Fractional flow reserve (FFR) has become the current gold standard to evaluate myocardial perfusion (1,2). Recent studies reported that, in addition to anatomical characteristics, vulnerability of coronary lesions associated with FFR (3,4). Given an increased plaque vulnerability as a potential substrate causing future coronary events, this finding could account in part for the ability of FFR to predict subsequent cardiac outcome (5). However, its detailed mechanism remains to be fully determined yet.
The proposed mechanisms behind this observation is that vulnerable plaques could cause functional stenosis under hyperemic agents which dilate not only coronary resistance vessels but also epicardial coronary arteries (6). This is because vulnerable features including lipidic burden is triggered by endothelial dysfunction (7) affecting vasodilatory property at lesions (8). However, given the diffusely propagation of lipidic plaque accumulation within epicardial arteries (9), vasodilatory property at entire vessel may influence coronary physiology.
Delta-FFR, a change in Pd/Pa (distal coronary artery pressure/aortic pressure) from baseline to hyperemic status is a clinical measure to evaluate the degree of vascular response to vasodilatory agent (10,11). In addition, an intravascular near-infrared spectroscopy (NIRS) imaging enables to quantitatively visualize lipidic materials within vessel wall (12,13). Therefore, we investigated the association of delta-FFR with NIRS-derived lipid plaque measure in patients with stable CAD. We present the following study in accordance with the MDRA reporting checklist (available at: http://dx.doi.org/10.21037/cdt-20-1024).
The study protocol conforms to the ethical guidelines of the Declaration of Helsinki (as revised in 2013) and this study protocol was approved by the institutional ethics committee of National Cerebral and Cardiovascular Center (research project number: M30-084-2). Informed consent was not obtained in each subject due to the observational analysis of hospitalized patients.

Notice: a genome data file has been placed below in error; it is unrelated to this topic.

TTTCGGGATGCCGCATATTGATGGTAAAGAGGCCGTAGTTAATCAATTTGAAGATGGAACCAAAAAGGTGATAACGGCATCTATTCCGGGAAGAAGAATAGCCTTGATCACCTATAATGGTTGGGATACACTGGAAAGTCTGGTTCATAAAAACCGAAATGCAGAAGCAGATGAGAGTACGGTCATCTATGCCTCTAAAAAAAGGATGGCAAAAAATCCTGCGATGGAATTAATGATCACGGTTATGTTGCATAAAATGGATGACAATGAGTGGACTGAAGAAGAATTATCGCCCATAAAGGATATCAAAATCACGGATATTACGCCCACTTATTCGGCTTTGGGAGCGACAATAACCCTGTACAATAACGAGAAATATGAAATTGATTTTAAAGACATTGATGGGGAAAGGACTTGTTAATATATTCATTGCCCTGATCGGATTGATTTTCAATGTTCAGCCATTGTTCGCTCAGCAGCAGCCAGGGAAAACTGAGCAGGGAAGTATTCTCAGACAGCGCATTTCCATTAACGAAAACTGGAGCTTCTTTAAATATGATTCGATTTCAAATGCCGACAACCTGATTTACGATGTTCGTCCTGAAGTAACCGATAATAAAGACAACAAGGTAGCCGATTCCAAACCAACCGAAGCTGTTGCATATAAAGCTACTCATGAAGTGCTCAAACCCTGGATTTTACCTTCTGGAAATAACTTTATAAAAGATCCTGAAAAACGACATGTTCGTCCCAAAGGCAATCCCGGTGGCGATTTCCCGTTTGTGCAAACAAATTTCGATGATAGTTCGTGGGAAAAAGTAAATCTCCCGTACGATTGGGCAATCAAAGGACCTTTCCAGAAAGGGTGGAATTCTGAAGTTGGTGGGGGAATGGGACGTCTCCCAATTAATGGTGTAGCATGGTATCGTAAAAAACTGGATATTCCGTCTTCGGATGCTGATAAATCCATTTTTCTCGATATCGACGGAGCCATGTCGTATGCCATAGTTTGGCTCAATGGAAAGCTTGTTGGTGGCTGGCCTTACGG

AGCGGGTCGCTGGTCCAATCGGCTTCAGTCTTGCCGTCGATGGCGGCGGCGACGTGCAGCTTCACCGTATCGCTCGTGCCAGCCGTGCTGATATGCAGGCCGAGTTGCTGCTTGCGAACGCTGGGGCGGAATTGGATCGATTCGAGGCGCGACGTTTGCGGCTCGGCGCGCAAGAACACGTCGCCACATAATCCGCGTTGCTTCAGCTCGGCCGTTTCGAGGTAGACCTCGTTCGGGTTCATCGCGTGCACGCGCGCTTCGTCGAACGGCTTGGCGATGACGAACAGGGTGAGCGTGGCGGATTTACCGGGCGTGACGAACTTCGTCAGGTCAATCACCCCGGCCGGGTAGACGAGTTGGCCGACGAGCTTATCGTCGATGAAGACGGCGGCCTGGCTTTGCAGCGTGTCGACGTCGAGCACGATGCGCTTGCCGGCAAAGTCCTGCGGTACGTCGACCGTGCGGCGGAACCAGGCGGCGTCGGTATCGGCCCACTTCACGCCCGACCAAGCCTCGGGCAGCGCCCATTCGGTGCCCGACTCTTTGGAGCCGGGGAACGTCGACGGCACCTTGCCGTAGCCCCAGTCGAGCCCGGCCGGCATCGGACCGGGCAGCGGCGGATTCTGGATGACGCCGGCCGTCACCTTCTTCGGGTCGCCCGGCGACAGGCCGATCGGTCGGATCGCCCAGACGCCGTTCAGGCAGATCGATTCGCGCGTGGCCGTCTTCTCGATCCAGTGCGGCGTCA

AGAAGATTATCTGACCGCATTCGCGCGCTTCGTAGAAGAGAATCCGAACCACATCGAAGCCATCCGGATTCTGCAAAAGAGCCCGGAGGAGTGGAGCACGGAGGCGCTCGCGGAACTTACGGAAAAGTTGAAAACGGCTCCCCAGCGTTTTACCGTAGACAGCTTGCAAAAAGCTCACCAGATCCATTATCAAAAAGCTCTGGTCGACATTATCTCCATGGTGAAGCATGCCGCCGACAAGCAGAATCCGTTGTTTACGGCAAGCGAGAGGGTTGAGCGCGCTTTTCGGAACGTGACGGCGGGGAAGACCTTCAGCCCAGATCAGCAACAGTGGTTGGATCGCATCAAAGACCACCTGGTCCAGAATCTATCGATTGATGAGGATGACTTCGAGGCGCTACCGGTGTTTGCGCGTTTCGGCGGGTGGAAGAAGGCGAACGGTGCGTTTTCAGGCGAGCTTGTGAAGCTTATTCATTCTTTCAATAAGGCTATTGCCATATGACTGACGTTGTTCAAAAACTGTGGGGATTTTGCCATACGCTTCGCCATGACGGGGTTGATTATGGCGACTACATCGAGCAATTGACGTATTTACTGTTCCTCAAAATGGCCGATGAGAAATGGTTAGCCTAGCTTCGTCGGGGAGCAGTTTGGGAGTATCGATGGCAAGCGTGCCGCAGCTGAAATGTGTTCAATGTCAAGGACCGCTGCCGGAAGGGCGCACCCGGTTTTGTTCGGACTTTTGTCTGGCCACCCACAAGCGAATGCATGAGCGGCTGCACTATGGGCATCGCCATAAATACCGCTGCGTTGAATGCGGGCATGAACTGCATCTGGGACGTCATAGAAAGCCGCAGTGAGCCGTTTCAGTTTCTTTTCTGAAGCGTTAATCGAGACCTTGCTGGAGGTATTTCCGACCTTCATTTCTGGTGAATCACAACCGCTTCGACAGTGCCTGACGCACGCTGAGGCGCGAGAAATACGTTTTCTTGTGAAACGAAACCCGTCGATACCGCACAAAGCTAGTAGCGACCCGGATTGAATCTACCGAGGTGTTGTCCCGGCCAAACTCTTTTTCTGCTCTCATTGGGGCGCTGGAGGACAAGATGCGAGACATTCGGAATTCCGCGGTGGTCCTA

This study is a single-center retrospective registry which consecutively enrolled any patients with intermediate coronary artery stenosis (FFR ≤0.80) who underwent NIRS/intravascular ultrasound (IVUS) imaging prior to percutaneous coronary intervention (PCI). Intermediate stenosis was defined as a lesion with its percent diameter stenosis (%DS) between 25% and 75% on quantitative coronary angiography (QAngio® XA, Medis, Leiden, the Netherlands). In patients with stable coronary artery disease (CAD) receiving PCI at National Cerebral and Cardiovascular Center from January 1st, 2017 to August 31st, 2019, 214 patients had intermediate stenosis according to significant FFR value (≤0.80) (Figure 1). Of these, NIRS/IVUS imaging was used in 124 patients for the guidance of PCI procedure. We excluded the following patients from the current analysis; subjects who had a history of PCI within the target vessel (n=11) or target vessel-related myocardial infarction (n=8), those with coronary artery bypass graft (n=4), those who required pre-dilatation before NIRS/IVUS imaging due to severe stenosis (n=13), and subjects with insufficient image quality (n=1) or missing delta-FFR values (n=3). As a consequence, the remaining 89 patients (94 vessels) were included into the current analysis (Figure 1).
FFR measurement was performed to evaluate myocardial ischemia prior to PCI as previously described (14). In patients who required staged PCI, FFR measurements were performed prior to the initial PCI procedure. Briefly, after 5 or 6 French guide catheter (n=84/5) was cannulated into the coronary artery, pressure-monitoring guidewire (PressureWireTM CetusTM or AerisTM, Abbot, Abbott Park, IL, USA; Optowire®, ZEON MEDICAL, Tokyo, Japan) was advanced to the most distal site of the target vessel for PCI. Following the measurement of Pd/Pa at rest, hyperemia was induced by administration of intravenous adenosine 5’-triphosphate (ATP) at the rate of 180 ug/kg/min. If the use of ATP was inadequate, intracoronary nicorandil with 2mg was alternatively used (15). After hyperemic state was obtained, Pd/Pa was measured again (= FFR). Additionally, delta-FFR was calculated by using the following formula:
NIRS/IVUS imaging acquisition